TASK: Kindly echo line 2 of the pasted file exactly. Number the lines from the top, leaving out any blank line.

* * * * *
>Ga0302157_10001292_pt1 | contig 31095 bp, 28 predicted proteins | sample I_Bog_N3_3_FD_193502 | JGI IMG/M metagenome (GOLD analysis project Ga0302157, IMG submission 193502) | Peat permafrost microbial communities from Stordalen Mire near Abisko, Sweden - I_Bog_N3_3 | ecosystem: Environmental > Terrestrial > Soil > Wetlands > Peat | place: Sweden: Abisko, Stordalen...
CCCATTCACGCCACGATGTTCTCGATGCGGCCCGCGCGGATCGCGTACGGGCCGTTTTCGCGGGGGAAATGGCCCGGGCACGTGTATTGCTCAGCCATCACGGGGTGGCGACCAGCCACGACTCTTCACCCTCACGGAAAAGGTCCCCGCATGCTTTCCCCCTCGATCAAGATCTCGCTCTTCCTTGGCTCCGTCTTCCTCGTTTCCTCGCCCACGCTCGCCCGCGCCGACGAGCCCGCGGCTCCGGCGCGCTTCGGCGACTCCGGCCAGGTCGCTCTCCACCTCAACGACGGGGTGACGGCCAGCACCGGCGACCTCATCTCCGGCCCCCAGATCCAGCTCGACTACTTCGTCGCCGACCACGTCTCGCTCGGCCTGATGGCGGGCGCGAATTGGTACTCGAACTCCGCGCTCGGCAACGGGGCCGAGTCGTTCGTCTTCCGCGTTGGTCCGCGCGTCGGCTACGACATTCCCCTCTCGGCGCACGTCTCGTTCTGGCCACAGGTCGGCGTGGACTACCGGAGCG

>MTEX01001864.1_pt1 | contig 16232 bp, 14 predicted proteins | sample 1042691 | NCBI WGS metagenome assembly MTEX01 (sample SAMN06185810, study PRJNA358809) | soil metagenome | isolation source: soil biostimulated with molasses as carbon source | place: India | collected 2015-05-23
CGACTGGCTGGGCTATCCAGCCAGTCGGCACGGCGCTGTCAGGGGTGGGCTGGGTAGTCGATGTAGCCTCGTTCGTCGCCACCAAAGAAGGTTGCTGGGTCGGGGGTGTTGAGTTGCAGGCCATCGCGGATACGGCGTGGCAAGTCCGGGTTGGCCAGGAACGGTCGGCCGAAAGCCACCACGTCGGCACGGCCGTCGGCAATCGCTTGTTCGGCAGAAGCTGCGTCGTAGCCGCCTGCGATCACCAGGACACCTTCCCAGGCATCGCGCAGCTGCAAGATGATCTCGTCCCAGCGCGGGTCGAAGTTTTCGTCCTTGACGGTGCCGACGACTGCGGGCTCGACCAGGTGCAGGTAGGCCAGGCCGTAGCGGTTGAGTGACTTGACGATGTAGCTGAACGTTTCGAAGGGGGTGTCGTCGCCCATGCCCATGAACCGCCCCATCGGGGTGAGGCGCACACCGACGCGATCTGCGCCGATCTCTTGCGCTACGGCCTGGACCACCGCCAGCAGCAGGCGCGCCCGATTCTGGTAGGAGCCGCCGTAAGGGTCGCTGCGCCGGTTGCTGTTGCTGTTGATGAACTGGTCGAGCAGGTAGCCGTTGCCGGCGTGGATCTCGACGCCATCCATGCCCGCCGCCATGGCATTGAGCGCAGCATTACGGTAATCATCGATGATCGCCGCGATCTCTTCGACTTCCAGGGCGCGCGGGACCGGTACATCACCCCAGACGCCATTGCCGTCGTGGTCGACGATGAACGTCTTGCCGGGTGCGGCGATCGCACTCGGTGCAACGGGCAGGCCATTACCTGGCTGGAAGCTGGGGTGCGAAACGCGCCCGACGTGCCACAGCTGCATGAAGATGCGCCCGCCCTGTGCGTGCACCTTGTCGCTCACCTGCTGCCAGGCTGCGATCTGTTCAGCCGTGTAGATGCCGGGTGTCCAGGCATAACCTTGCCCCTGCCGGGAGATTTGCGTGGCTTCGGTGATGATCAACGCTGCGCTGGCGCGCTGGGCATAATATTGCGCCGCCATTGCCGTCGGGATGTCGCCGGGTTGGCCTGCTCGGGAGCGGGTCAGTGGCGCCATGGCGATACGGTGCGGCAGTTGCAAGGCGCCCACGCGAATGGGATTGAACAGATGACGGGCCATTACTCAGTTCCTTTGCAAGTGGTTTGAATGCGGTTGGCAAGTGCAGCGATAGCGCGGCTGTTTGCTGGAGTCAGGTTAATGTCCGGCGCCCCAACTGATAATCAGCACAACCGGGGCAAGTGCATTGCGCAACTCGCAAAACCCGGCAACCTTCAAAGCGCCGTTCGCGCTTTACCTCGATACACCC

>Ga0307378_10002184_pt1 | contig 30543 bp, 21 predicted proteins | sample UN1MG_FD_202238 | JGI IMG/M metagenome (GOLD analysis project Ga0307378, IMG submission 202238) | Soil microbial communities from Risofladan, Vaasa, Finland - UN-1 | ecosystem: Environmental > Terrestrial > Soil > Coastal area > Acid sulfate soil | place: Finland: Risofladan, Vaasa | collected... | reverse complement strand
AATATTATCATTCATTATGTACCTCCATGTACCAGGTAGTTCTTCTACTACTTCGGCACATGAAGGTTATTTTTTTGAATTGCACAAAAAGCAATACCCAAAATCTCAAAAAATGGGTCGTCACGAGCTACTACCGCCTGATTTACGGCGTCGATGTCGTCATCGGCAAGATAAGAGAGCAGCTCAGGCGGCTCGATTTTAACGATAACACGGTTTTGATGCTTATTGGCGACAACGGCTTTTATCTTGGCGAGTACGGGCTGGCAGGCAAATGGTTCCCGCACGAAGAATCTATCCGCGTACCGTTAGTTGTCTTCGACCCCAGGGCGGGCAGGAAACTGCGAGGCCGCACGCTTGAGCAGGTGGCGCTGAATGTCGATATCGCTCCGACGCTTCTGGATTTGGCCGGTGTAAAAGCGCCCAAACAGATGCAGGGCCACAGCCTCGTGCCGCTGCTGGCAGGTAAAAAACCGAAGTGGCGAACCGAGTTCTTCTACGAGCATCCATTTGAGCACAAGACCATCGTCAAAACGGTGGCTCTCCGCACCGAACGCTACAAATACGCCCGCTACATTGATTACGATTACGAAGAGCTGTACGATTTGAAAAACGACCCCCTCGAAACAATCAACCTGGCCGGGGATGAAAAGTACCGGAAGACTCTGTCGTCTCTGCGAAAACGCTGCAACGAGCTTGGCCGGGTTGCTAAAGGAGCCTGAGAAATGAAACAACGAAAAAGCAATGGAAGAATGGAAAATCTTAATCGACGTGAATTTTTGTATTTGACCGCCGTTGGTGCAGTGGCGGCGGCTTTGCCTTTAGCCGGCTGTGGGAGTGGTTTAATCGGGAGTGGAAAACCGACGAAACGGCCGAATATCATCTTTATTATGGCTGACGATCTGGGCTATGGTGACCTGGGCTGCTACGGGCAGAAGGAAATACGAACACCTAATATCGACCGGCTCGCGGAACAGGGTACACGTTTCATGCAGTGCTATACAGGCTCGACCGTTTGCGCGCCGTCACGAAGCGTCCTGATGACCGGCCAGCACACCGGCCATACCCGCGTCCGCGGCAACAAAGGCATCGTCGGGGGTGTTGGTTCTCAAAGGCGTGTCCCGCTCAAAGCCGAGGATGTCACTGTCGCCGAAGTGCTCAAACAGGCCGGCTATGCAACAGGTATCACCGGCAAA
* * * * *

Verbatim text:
CCCATTCACGCCACGATGTTCTCGATGCGGCCCGCGCGGATCGCGTACGGGCCGTTTTCGCGGGGGAAATGGCCCGGGCACGTGTATTGCTCAGCCATCACGGGGTGGCGACCAGCCACGACTCTTCACCCTCACGGAAAAGGTCCCCGCATGCTTTCCCCCTCGATCAAGATCTCGCTCTTCCTTGGCTCCGTCTTCCTCGTTTCCTCGCCCACGCTCGCCCGCGCCGACGAGCCCGCGGCTCCGGCGCGCTTCGGCGACTCCGGCCAGGTCGCTCTCCACCTCAACGACGGGGTGACGGCCAGCACCGGCGACCTCATCTCCGGCCCCCAGATCCAGCTCGACTACTTCGTCGCCGACCACGTCTCGCTCGGCCTGATGGCGGGCGCGAATTGGTACTCGAACTCCGCGCTCGGCAACGGGGCCGAGTCGTTCGTCTTCCGCGTTGGTCCGCGCGTCGGCTACGACATTCCCCTCTCGGCGCACGTCTCGTTCTGGCCACAGGTCGGCGTGGACTACCGGAGCG